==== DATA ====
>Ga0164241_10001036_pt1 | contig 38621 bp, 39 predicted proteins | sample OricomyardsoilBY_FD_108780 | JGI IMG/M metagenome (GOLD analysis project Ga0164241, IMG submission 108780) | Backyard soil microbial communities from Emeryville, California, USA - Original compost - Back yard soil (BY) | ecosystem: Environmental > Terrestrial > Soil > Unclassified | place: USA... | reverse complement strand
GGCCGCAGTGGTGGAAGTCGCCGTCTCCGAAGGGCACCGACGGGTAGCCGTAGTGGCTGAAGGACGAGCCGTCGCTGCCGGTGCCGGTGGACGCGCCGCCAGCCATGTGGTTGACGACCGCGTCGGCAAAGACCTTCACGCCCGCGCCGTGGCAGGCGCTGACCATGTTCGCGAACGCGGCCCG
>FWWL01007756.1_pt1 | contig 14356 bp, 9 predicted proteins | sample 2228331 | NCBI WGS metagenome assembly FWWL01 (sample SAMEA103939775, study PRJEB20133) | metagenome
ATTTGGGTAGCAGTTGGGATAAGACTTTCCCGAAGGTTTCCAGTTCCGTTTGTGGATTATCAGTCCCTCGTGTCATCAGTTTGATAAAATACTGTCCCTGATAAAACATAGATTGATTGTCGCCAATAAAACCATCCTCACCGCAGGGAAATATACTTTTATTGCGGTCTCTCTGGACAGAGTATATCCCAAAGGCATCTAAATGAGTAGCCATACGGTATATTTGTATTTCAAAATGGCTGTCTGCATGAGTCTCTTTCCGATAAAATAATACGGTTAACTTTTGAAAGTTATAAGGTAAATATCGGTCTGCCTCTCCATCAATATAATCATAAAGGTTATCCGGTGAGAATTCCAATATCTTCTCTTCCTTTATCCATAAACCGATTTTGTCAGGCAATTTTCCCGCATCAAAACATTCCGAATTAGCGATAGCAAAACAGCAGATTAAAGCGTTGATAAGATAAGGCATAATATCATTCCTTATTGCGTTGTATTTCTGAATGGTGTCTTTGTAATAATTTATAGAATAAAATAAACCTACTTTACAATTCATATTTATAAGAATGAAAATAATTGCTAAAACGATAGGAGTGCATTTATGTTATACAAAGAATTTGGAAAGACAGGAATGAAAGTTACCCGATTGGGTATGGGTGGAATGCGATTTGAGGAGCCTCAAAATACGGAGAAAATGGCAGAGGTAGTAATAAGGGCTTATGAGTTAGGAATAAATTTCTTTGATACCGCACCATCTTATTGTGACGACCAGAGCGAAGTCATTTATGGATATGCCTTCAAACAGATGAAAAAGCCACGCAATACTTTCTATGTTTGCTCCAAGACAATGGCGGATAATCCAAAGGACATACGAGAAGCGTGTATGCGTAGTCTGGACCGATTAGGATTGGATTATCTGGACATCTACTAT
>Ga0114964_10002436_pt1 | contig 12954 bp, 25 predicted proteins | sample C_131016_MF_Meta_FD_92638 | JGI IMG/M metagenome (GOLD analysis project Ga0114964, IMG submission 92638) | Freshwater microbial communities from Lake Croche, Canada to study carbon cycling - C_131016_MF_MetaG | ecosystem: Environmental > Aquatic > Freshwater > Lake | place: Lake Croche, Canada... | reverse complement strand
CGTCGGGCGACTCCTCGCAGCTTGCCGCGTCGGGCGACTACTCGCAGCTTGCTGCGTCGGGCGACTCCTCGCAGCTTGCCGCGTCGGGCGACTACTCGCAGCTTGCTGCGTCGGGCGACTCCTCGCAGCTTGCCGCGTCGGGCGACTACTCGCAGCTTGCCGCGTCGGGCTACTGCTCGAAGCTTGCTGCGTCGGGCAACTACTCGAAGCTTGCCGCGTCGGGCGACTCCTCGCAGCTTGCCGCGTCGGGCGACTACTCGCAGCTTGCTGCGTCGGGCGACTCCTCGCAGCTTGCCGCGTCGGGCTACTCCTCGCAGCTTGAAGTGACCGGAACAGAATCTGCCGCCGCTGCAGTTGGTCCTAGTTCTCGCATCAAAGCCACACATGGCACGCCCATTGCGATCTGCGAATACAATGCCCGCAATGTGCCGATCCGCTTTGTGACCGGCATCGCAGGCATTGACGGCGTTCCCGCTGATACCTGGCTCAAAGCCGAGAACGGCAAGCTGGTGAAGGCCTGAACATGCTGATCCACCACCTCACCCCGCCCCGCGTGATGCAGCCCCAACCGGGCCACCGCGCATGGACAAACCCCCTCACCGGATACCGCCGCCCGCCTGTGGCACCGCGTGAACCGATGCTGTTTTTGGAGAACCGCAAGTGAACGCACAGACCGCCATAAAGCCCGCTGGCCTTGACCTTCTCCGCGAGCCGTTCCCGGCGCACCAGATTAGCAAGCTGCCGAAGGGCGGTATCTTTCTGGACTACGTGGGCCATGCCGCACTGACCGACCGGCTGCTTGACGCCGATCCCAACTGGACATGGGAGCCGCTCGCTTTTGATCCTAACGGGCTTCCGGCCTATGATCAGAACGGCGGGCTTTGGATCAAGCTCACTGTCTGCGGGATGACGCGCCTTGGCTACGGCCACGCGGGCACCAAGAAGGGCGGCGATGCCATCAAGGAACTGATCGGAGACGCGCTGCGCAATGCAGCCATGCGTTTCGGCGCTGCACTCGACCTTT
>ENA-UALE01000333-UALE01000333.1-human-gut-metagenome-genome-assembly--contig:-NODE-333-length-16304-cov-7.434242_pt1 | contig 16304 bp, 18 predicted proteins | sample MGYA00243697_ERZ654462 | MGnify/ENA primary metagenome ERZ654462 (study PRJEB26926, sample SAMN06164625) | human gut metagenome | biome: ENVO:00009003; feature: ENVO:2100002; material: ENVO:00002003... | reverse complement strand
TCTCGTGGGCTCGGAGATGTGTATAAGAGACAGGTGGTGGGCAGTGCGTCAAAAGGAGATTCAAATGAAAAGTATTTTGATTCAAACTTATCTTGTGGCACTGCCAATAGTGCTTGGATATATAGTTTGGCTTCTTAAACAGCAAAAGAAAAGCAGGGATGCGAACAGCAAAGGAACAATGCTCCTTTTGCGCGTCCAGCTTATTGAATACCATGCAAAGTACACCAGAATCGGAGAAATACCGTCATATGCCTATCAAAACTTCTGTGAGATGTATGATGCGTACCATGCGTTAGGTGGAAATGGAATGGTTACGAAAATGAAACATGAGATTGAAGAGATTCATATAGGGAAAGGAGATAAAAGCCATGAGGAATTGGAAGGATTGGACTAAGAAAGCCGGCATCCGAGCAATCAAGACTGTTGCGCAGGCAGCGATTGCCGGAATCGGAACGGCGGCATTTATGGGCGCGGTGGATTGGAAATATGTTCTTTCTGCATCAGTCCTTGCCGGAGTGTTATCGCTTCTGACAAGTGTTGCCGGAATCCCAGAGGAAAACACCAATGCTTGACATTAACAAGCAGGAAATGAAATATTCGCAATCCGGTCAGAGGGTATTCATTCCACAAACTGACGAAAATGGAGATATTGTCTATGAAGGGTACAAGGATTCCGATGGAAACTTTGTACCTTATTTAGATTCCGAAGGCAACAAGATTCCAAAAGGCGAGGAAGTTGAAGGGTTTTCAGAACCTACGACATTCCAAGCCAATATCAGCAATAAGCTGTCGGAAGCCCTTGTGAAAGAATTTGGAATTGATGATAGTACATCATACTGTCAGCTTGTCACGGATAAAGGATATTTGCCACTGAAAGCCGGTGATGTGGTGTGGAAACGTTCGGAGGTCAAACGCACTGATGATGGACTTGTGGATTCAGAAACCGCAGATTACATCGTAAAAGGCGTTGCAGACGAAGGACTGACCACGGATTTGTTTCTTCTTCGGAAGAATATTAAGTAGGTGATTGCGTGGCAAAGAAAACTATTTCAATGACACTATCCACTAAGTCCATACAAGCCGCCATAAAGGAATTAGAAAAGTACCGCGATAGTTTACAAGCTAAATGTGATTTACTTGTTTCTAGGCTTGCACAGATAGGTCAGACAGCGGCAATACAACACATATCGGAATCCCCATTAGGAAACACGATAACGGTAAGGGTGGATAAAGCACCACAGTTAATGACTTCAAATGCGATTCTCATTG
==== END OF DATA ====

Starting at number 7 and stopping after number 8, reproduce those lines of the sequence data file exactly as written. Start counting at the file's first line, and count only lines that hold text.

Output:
>ENA-UALE01000333-UALE01000333.1-human-gut-metagenome-genome-assembly--contig:-NODE-333-length-16304-cov-7.434242_pt1 | contig 16304 bp, 18 predicted proteins | sample MGYA00243697_ERZ654462 | MGnify/ENA primary metagenome ERZ654462 (study PRJEB26926, sample SAMN06164625) | human gut metagenome | biome: ENVO:00009003; feature: ENVO:2100002; material: ENVO:00002003... | reverse complement strand
TCTCGTGGGCTCGGAGATGTGTATAAGAGACAGGTGGTGGGCAGTGCGTCAAAAGGAGATTCAAATGAAAAGTATTTTGATTCAAACTTATCTTGTGGCACTGCCAATAGTGCTTGGATATATAGTTTGGCTTCTTAAACAGCAAAAGAAAAGCAGGGATGCGAACAGCAAAGGAACAATGCTCCTTTTGCGCGTCCAGCTTATTGAATACCATGCAAAGTACACCAGAATCGGAGAAATACCGTCATATGCCTATCAAAACTTCTGTGAGATGTATGATGCGTACCATGCGTTAGGTGGAAATGGAATGGTTACGAAAATGAAACATGAGATTGAAGAGATTCATATAGGGAAAGGAGATAAAAGCCATGAGGAATTGGAAGGATTGGACTAAGAAAGCCGGCATCCGAGCAATCAAGACTGTTGCGCAGGCAGCGATTGCCGGAATCGGAACGGCGGCATTTATGGGCGCGGTGGATTGGAAATATGTTCTTTCTGCATCAGTCCTTGCCGGAGTGTTATCGCTTCTGACAAGTGTTGCCGGAATCCCAGAGGAAAACACCAATGCTTGACATTAACAAGCAGGAAATGAAATATTCGCAATCCGGTCAGAGGGTATTCATTCCACAAACTGACGAAAATGGAGATATTGTCTATGAAGGGTACAAGGATTCCGATGGAAACTTTGTACCTTATTTAGATTCCGAAGGCAACAAGATTCCAAAAGGCGAGGAAGTTGAAGGGTTTTCAGAACCTACGACATTCCAAGCCAATATCAGCAATAAGCTGTCGGAAGCCCTTGTGAAAGAATTTGGAATTGATGATAGTACATCATACTGTCAGCTTGTCACGGATAAAGGATATTTGCCACTGAAAGCCGGTGATGTGGTGTGGAAACGTTCGGAGGTCAAACGCACTGATGATGGACTTGTGGATTCAGAAACCGCAGATTACATCGTAAAAGGCGTTGCAGACGAAGGACTGACCACGGATTTGTTTCTTCTTCGGAAGAATATTAAGTAGGTGATTGCGTGGCAAAGAAAACTATTTCAATGACACTATCCACTAAGTCCATACAAGCCGCCATAAAGGAATTAGAAAAGTACCGCGATAGTTTACAAGCTAAATGTGATTTACTTGTTTCTAGGCTTGCACAGATAGGTCAGACAGCGGCAATACAACACATATCGGAATCCCCATTAGGAAACACGATAACGGTAAGGGTGGATAAAGCACCACAGTTAATGACTTCAAATGCGATTCTCATTG